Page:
This time, her husband was home and it was like I was transported back to 8th grade, when the three of us were really good friends. We laughed and laughed, just like we did back then. And it felt good.

It also felt good to watch her daughter play with mine. And her daughter wanted to give mine a special gift. I was overwhelmed as I watched her little 6-year-old girl be generous to mine. I knew where she got it: from her mother who had learned it from her mother, a special lady named Barb H.

So that was good.

Old friends who are still young. Right? Right?!

Her daughter and mine

David doesn't always smile or look at the camera, but I got him on this one!

Then we went to another old friend's home. With both friends, the time spent together is always too short and the time between visits is always too long. But every time we get together, it's like we've never been apart. I won't wax poetic on this one, only because I would say many of the same things. But it was so good to see my kids playing with hers immediately. Roxy even slept in their girls' room, the first time she had ever done that. (Makes me wish we had a sister for Roxy, but more on that in a second.)

Then we spent time with family. I knew David would enjoy my cousin's boys. Sure enough. He did. He said at one point, "Those boys are the same kind of crazy I am!"

Tomorrow, we have a 19 hour trip to Florida. So our Ohio trip was kind of a short test run. Anyway, on the way home, the kids were complete angels. In fact, I wasn't sure if someone made a kid swap and we had actually left the kids in Ohio! But they slept almost half the trip. When they were awake, they mostly just looked out the window. It was lovely.

You know what else is lovely? As I mentioned, things are getting better. When we were in Poland, our bedtime routine took somewhere around 2.5 hours. 2.5 hours!!! When we got home, we shaved off an hour, but we also had problems with getting them to relax enough to sleep. Our family doctor suggested melatonin and it.was.fantastic. I had bottles everywhere, so I never went without it. She told me that eventually the kids wouldn't need it anymore, but I have to say that I didn't really believe her. But you know what? Listen to your doctor. She was right. We stopped giving it to them regularly about a month ago. One child is really easy to get to bed now, but as recently as a couple of weeks ago, one child was still requiring about an hour to get a bath, read books, and fall asleep. If I left the room before the child was sleeping, well, cries would begin and wouldn't stop. Then I was thinking: Is the child feeling abandoned? Is this helping bonding? Should I really stay here until they fall asleep?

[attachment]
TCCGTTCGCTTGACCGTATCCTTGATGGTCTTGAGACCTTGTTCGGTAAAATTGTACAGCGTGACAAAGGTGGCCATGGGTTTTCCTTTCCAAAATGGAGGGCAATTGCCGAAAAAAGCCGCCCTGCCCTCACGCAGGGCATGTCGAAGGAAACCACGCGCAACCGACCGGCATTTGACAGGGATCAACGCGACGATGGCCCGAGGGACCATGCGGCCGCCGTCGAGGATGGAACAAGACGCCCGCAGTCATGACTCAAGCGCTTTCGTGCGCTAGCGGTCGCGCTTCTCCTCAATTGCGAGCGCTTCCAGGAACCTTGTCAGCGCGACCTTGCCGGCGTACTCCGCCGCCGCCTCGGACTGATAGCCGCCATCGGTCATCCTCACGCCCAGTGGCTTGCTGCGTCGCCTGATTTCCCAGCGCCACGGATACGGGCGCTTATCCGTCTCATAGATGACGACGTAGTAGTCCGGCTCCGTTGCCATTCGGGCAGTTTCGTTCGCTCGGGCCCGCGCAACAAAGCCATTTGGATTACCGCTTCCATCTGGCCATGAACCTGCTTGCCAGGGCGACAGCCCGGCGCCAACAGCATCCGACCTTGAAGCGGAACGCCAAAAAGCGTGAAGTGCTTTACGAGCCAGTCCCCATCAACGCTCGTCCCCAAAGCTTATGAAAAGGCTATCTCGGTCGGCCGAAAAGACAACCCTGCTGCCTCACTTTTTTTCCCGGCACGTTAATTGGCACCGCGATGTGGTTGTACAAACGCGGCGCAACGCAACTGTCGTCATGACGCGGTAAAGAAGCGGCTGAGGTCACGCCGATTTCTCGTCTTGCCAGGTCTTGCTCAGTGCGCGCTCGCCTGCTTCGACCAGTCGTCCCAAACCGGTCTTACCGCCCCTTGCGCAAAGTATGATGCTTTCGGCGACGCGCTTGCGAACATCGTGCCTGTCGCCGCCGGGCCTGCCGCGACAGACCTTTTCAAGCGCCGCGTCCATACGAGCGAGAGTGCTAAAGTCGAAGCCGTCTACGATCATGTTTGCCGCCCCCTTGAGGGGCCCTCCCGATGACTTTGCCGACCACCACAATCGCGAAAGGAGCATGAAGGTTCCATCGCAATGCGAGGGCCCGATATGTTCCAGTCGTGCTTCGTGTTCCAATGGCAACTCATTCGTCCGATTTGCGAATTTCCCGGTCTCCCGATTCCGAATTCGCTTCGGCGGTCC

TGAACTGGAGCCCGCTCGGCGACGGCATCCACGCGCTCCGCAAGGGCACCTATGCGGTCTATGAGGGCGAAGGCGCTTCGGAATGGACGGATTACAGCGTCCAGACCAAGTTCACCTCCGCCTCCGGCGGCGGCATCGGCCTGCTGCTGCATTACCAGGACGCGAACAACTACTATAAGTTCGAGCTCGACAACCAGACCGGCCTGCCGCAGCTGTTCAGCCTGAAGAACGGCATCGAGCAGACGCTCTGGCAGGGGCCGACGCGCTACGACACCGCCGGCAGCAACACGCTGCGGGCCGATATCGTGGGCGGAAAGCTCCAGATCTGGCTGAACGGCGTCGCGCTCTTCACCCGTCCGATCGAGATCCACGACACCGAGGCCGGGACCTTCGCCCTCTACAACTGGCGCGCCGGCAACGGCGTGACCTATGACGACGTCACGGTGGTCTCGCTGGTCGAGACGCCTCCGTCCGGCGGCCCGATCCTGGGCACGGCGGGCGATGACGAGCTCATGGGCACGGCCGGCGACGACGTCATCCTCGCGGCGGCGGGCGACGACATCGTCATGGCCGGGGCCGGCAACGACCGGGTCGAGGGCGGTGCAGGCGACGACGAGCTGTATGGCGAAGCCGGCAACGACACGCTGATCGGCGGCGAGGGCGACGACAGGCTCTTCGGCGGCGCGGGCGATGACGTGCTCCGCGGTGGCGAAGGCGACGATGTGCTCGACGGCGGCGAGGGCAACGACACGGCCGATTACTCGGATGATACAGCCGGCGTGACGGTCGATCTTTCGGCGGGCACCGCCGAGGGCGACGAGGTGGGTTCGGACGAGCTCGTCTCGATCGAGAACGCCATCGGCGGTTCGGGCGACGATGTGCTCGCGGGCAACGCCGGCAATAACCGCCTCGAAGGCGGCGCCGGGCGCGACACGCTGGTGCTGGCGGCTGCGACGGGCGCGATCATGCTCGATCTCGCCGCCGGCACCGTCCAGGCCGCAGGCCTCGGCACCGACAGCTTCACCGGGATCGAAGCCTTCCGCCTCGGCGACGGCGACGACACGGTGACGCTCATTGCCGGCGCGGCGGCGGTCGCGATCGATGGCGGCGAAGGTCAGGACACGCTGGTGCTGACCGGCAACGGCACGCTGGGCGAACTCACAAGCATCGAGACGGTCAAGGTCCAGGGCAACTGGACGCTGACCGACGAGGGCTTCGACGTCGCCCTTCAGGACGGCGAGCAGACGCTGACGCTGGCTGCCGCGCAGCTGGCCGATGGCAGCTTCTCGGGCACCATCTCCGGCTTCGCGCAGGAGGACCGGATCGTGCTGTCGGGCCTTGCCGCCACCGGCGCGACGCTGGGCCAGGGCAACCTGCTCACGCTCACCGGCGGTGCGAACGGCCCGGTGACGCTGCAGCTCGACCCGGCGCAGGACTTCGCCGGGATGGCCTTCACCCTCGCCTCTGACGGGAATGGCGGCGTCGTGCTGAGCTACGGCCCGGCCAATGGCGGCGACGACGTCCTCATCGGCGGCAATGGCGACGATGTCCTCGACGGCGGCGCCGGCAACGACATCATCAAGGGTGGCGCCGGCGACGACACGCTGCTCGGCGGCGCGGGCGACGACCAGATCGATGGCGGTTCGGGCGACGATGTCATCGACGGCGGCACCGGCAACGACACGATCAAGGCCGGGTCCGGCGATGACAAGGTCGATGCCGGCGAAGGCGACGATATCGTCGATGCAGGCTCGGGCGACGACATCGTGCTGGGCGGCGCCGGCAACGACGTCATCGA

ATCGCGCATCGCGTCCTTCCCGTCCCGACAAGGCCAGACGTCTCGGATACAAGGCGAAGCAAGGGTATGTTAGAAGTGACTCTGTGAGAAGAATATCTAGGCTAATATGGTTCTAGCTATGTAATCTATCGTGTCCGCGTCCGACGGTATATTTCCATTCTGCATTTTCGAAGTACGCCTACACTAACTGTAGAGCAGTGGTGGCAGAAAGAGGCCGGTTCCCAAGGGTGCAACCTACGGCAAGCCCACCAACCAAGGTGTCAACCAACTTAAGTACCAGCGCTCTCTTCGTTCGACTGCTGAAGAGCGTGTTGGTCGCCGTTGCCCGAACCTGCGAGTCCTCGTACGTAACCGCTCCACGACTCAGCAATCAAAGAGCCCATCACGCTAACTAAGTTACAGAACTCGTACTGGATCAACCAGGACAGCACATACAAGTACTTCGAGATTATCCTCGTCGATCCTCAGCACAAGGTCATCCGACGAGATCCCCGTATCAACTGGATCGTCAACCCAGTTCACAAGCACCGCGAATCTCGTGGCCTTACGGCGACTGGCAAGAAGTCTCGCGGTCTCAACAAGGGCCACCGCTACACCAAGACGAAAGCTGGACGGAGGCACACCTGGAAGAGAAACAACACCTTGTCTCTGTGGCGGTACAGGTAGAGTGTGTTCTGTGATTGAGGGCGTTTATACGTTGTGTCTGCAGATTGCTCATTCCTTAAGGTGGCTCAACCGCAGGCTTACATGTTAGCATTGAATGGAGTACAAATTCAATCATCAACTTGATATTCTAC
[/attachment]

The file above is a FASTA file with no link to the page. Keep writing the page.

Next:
So on the advice of my sister-in-law, I told the child, I will stay in here for 10 more minutes. Now I leave when the ten minutes are up. It's usually fine.

They are still usually up by 6 am. Even on Saturdays and Sundays. They don't always appreciate that Bryan and I might like to stay in bed past 6:01 on a Sunday morning. "It's 6:01," hisses a voice. "It's time to get up." And if the hissing won't make me get out of bed, the morning breath will.

Anyway, I was just about to institute an amendment to my previous policy (you can't come out of your room until 6:00) to say it must be 6:30 on weekends, when the kids decided that they liked sleep more than they thought. "I don't get it," said David. "I don't know why I like to sleep more now, but I do!"

I don't usually have problems getting them up for school, so I should be thankful for their early morningness. Just not on weekend mornings, thank you.

A random funny. I put on a jacket one day while I prepared to take the kids to school for the Friday morning assembly. "Mom?" said David. "Are you wearing that?" "Yes, I am." "Please don't wear it in the school. It looks...stupid." So I did what any parent would do: I wore and I wore it proud. Even when the gym got hot, I would not take off my jacket. Now why do I feel the need to embarrass my child?

Lisa is crazy

If you know about any of the challenges we faced through adoption, you will think I am crazy. Along with everyone else. Anyway, a few weeks ago, I thought it was time to start the adoption process again. We have done a lot of things wrong, and we're far from great parents, but I still felt I had a little love left to give a child or children. So I talked to Bryan about adopting again and I even showed him who I thought we should adopt.
Bryan: "Are you psycho?" Followed by, "Ever since I married you, you have made me uncomfortable!" Which I thought was a fantastic compliment!

That night, Roxy prayed for a sister who could sleep in her room and play with her. "Dear God, please bring me a sister from" - "Hey, mom, where from? Fairbury? Forrest? Poland?" - I thought it was cute. And it was funny when David prayed to not have any more siblings because he didn't want to share his toys.

Anyway, I was pretty confident that we should be moving forward with another adoption, when I talked to my caseworker. "I really don't think your kids are ready yet." And I was thinking, but it will take at least a year again. Surely Bryan and the kids will be ready in a year. 

But I was the only one who was really ready. And then I found out that my prospective children had found a new home. So we're back to enjoying our two kids and no plan to move forward. It's pretty difficult to see all the waiting children who come from our adoption agency, though. They usually have some special needs, and one boy just died a few weeks ago while waiting for a family. If that doesn't break your heart, I don't know what will. Life is hard sometimes.


School continues to go well. Roxy is reading a little bit and David's teacher said he should be totally at grade level by the end of the school year. He is also reading chapter books fairly easily. And their English is doing great. I haven't used Google Translate for weeks!